NY Cracks Down on Mattel and Hasbro For Tracking Kids Online
Most Americans have long ago given up fighting the notion that their behavior is tracked by advertisers as they move around the web. The subject of our children’s privacy, on the other hand, remains a political and cultural firestorm. Now the New York State Attorney General’s office is cracking down on a group of kid-focused websites, enforcing a federal law that makes it illegal to track the web browsing habits of children under 13.
After a two year investigation, New York Attorney General Eric Schneiderman announced on Tuesday that his office had found evidence that four companies’ popular children’s websites didn’t comply with the Children’s Online Privacy Protection Act, or COPPA, a federal law that limits marketing to children under 13 and requires website operators to get parental consent before collecting personal information about kids. Viacom, Mattel, JumpStart, and Hasbro, according to the state’s head prosecutor, hadn’t intentionally built native tools to track personal identifiers like cookies and IP addresses. But they were all contracting with advertising vendors that performed some type of persistent monitoring for targeted ads. The four companies will pay a combined total of $835,000 in fines, and agreed to reform measures to ensure that they comply with COPPA in the future and only work with third-party companies that obey that law.
“We used to worry about our children wandering into bad neighborhoods, now our children live online,” Schneiderman said in a press conference. “We have to deal with this the same way we deal with street crime.”
The investigation into the collection of kid-tracking sites began two years ago when prosecutors working on a different case happened to visit one of the kid-oriented websites and noticed that targeted ads followed them there, which suggested illegal individualized tracking across the web. The four companies evaluated by the probe produce some of the Internet’s most popular children’s sites including Nickelodeon and Nick Jr. under Viacom, Barbie, Fisher-Price, and Hot Wheels from Mattel, Hasbro’s My Little Pony and Nerf, and Neopets from JumpStart.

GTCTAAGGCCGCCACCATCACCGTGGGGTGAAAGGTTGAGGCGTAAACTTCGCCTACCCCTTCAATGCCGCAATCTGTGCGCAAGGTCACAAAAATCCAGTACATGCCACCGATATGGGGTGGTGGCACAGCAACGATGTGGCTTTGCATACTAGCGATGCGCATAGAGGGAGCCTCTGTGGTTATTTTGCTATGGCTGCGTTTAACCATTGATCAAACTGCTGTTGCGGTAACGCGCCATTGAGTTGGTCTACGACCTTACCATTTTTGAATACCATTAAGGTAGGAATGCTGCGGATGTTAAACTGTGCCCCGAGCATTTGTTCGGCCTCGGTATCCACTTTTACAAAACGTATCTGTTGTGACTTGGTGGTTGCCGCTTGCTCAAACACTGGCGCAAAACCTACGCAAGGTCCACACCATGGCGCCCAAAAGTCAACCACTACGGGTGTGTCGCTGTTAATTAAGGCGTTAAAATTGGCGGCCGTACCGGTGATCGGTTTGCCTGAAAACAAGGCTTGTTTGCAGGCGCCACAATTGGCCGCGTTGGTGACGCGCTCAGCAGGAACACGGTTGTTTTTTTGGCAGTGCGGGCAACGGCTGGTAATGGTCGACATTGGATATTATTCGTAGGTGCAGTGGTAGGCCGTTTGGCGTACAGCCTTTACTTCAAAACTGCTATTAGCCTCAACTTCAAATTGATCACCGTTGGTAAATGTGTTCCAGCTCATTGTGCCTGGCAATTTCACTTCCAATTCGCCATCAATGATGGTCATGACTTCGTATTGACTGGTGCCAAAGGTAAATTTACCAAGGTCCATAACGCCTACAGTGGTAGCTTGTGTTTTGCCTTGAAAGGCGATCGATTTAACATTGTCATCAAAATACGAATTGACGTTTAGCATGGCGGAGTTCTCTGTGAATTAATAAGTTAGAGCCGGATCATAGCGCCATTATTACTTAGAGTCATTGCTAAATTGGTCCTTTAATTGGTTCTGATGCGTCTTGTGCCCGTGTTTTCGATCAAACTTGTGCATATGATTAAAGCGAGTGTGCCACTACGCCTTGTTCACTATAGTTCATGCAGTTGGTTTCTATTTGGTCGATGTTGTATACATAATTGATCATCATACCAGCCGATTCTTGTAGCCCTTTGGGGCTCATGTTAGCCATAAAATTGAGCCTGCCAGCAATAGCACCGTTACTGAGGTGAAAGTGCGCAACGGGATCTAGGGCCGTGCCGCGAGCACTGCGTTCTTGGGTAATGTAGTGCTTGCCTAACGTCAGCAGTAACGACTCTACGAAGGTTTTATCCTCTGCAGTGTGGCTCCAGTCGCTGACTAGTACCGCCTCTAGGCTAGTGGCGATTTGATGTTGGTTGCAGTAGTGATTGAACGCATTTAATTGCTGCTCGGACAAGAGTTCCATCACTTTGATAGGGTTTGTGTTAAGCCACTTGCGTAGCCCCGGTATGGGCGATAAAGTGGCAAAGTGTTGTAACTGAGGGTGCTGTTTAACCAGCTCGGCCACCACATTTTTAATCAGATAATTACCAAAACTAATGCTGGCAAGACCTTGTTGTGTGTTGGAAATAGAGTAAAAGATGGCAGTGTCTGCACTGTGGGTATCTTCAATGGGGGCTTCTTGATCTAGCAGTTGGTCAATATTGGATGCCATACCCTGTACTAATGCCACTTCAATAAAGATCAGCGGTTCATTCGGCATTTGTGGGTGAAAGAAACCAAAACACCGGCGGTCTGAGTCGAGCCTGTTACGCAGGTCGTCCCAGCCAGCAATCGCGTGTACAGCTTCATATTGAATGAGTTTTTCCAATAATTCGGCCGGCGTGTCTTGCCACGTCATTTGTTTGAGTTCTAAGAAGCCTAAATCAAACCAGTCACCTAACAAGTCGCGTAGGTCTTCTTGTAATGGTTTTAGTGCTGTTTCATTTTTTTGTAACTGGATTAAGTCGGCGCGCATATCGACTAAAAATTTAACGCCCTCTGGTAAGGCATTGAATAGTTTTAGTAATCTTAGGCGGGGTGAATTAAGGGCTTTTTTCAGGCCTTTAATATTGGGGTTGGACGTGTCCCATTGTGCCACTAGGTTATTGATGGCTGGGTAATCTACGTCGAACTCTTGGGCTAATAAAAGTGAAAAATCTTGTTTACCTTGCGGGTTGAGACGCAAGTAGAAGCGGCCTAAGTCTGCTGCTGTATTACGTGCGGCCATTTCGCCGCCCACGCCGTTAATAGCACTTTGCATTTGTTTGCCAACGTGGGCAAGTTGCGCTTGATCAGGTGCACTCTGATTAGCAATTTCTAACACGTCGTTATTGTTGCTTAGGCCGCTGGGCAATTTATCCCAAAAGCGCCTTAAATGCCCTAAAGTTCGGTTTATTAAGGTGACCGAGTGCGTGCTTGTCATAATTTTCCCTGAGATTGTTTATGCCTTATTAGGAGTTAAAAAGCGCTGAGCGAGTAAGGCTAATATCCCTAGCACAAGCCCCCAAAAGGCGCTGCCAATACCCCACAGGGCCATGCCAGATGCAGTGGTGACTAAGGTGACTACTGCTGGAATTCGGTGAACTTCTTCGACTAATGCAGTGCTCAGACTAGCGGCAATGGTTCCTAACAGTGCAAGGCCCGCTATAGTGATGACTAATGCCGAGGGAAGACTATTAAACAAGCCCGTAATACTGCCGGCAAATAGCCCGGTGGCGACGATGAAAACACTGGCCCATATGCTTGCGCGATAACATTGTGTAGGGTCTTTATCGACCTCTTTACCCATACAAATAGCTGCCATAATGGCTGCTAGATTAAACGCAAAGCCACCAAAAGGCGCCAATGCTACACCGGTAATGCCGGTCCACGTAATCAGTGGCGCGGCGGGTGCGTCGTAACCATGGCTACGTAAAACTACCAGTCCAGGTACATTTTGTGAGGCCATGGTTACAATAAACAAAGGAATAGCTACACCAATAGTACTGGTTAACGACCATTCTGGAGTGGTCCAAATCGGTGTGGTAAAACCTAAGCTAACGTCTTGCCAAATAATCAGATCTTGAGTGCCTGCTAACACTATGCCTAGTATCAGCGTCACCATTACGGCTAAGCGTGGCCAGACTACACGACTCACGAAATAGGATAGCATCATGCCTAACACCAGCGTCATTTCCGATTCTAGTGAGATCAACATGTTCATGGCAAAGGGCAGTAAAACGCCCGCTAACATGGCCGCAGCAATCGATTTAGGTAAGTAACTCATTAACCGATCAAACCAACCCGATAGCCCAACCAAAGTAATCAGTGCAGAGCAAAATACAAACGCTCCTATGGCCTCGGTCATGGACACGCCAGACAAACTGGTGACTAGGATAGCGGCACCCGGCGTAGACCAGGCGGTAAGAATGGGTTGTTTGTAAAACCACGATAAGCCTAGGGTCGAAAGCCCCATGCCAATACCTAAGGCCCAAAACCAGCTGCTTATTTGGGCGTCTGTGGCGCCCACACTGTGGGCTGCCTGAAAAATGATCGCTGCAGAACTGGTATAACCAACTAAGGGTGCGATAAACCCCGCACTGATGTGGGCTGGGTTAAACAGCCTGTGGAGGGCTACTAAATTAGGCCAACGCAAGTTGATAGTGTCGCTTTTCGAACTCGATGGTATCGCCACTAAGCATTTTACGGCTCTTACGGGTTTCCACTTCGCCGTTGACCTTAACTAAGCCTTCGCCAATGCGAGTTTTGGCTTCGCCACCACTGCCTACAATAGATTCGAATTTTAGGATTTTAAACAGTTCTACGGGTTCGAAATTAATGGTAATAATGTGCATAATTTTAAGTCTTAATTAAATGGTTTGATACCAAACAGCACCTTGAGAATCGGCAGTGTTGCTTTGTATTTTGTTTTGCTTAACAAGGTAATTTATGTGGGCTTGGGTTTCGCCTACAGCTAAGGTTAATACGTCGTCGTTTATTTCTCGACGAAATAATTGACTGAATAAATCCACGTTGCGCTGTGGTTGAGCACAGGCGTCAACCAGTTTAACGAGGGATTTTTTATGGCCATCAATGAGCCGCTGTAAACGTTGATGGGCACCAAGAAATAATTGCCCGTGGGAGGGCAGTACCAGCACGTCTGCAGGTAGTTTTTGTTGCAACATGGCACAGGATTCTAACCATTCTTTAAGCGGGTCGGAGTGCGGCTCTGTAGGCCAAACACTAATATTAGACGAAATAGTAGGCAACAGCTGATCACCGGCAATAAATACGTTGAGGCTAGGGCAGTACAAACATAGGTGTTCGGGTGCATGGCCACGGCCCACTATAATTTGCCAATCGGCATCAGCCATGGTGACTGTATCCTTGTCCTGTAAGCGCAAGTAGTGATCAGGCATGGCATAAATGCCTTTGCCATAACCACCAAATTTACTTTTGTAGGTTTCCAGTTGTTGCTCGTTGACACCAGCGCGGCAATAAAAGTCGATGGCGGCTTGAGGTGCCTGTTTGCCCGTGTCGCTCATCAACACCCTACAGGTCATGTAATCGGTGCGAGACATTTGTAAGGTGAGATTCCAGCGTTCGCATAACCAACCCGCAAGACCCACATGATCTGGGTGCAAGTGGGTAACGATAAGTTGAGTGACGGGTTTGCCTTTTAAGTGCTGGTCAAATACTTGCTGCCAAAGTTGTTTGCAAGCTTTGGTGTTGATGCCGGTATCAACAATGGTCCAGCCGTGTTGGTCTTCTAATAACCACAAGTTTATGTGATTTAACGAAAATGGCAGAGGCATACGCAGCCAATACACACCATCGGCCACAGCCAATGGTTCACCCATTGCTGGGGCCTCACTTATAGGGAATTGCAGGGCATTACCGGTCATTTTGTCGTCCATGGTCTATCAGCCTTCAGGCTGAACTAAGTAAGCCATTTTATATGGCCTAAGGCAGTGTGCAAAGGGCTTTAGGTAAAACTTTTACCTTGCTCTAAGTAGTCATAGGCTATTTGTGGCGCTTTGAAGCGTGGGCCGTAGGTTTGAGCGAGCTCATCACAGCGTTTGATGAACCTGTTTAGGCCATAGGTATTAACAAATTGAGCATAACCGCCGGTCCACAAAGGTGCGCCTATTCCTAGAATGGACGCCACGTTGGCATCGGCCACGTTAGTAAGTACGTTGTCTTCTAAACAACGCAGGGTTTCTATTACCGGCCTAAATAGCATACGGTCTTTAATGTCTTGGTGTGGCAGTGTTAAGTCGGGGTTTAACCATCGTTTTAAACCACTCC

The agreement, which Schneiderman said is the first of its kind, requires the companies to do regular audits of their sites to ensure that no new tracking tools have been introduced, and mandates that they vet the practices of all third-party services before working with them. The idea is to send a message to other companies before they collect the same sort of illegal data. Schneiderman noted, “We can tell that the kids are being tracked, but we don’t know what these companies do with this information.”
The Federal Trade Commission has been working to enforce COPPA, and settled charges with two app developers in December after the FTC alleged that they had allowed third-party advertisers to persistently track child users in apps targeted at kids. Enforcing the law and performing thorough audits isn’t easy, though. In the case of the New York attorney general action, Hasbro’s sites had actually already been deemed compliant through the FTC’s COPPA safe harbor program, but in fact, Hasbro hadn’t disclosed all of its third-party interactions and one of its Nerf ad campaigns involved illegal user tracking.
To allow for more widespread monitoring, Viacom, Mattel, JumpStart, and Hasbro all agreed to update their privacy policies so parents will know how the sites go about complying with COPPA, and so there is a mechanism in place for parents to report concerns and potential violations to companies. COPPA mainly applies to websites that are “directed” at children under 13, but even sites with a general audience have to consider COPPA if they know (or should know) that they are collecting personal information from children like names and email addresses.
As Schneiderman puts it, it’s “open season” for digital marketers to track adult behavior online and customize ads for individuals based on their browsing. But kids aren’t equipped to understand that aggressive form of marketing. Incidents in which toy companies and wi-fi enabled toys get hacked are troubling enough. The last thing we need is a more industrialized form of commercial tracking, eroding Americans’ privacy from childhood on.